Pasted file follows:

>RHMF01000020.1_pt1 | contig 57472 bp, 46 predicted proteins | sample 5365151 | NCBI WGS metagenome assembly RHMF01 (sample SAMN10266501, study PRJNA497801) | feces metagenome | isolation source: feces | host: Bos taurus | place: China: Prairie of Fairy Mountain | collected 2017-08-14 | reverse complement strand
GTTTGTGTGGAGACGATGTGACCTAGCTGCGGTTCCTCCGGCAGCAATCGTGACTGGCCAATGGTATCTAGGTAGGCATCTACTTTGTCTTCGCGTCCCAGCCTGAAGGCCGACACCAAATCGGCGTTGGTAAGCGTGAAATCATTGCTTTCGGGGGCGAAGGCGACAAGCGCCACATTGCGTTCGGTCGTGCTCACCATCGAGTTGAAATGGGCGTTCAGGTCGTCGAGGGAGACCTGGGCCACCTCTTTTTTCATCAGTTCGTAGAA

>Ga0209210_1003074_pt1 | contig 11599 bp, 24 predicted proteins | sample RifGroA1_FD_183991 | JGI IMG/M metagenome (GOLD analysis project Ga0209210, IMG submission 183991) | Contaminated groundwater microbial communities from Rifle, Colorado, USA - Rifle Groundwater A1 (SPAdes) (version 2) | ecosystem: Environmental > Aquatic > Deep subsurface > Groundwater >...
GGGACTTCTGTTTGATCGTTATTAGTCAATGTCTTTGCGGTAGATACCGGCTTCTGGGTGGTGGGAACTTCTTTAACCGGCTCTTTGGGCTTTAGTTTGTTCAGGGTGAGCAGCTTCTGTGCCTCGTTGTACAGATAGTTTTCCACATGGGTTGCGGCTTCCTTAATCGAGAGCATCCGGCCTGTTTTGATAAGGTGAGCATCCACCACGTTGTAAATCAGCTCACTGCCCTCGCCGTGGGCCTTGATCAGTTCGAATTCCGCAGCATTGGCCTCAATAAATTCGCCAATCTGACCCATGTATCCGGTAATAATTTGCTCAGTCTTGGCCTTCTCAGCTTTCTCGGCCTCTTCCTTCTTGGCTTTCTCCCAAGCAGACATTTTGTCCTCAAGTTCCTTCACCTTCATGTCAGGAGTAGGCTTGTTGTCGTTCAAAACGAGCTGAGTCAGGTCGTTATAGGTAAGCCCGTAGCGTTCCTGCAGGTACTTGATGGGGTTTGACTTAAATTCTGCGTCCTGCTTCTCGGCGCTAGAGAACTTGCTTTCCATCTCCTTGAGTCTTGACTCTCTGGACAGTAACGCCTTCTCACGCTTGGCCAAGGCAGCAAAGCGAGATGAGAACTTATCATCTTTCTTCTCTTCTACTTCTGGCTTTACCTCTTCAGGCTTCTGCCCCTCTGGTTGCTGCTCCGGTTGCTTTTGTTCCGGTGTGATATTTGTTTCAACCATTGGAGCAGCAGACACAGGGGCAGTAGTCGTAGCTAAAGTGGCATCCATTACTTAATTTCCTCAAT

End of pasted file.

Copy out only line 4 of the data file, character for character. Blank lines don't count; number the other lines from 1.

GGGACTTCTGTTTGATCGTTATTAGTCAATGTCTTTGCGGTAGATACCGGCTTCTGGGTGGTGGGAACTTCTTTAACCGGCTCTTTGGGCTTTAGTTTGTTCAGGGTGAGCAGCTTCTGTGCCTCGTTGTACAGATAGTTTTCCACATGGGTTGCGGCTTCCTTAATCGAGAGCATCCGGCCTGTTTTGATAAGGTGAGCATCCACCACGTTGTAAATCAGCTCACTGCCCTCGCCGTGGGCCTTGATCAGTTCGAATTCCGCAGCATTGGCCTCAATAAATTCGCCAATCTGACCCATGTATCCGGTAATAATTTGCTCAGTCTTGGCCTTCTCAGCTTTCTCGGCCTCTTCCTTCTTGGCTTTCTCCCAAGCAGACATTTTGTCCTCAAGTTCCTTCACCTTCATGTCAGGAGTAGGCTTGTTGTCGTTCAAAACGAGCTGAGTCAGGTCGTTATAGGTAAGCCCGTAGCGTTCCTGCAGGTACTTGATGGGGTTTGACTTAAATTCTGCGTCCTGCTTCTCGGCGCTAGAGAACTTGCTTTCCATCTCCTTGAGTCTTGACTCTCTGGACAGTAACGCCTTCTCACGCTTGGCCAAGGCAGCAAAGCGAGATGAGAACTTATCATCTTTCTTCTCTTCTACTTCTGGCTTTACCTCTTCAGGCTTCTGCCCCTCTGGTTGCTGCTCCGGTTGCTTTTGTTCCGGTGTGATATTTGTTTCAACCATTGGAGCAGCAGACACAGGGGCAGTAGTCGTAGCTAAAGTGGCATCCATTACTTAATTTCCTCAAT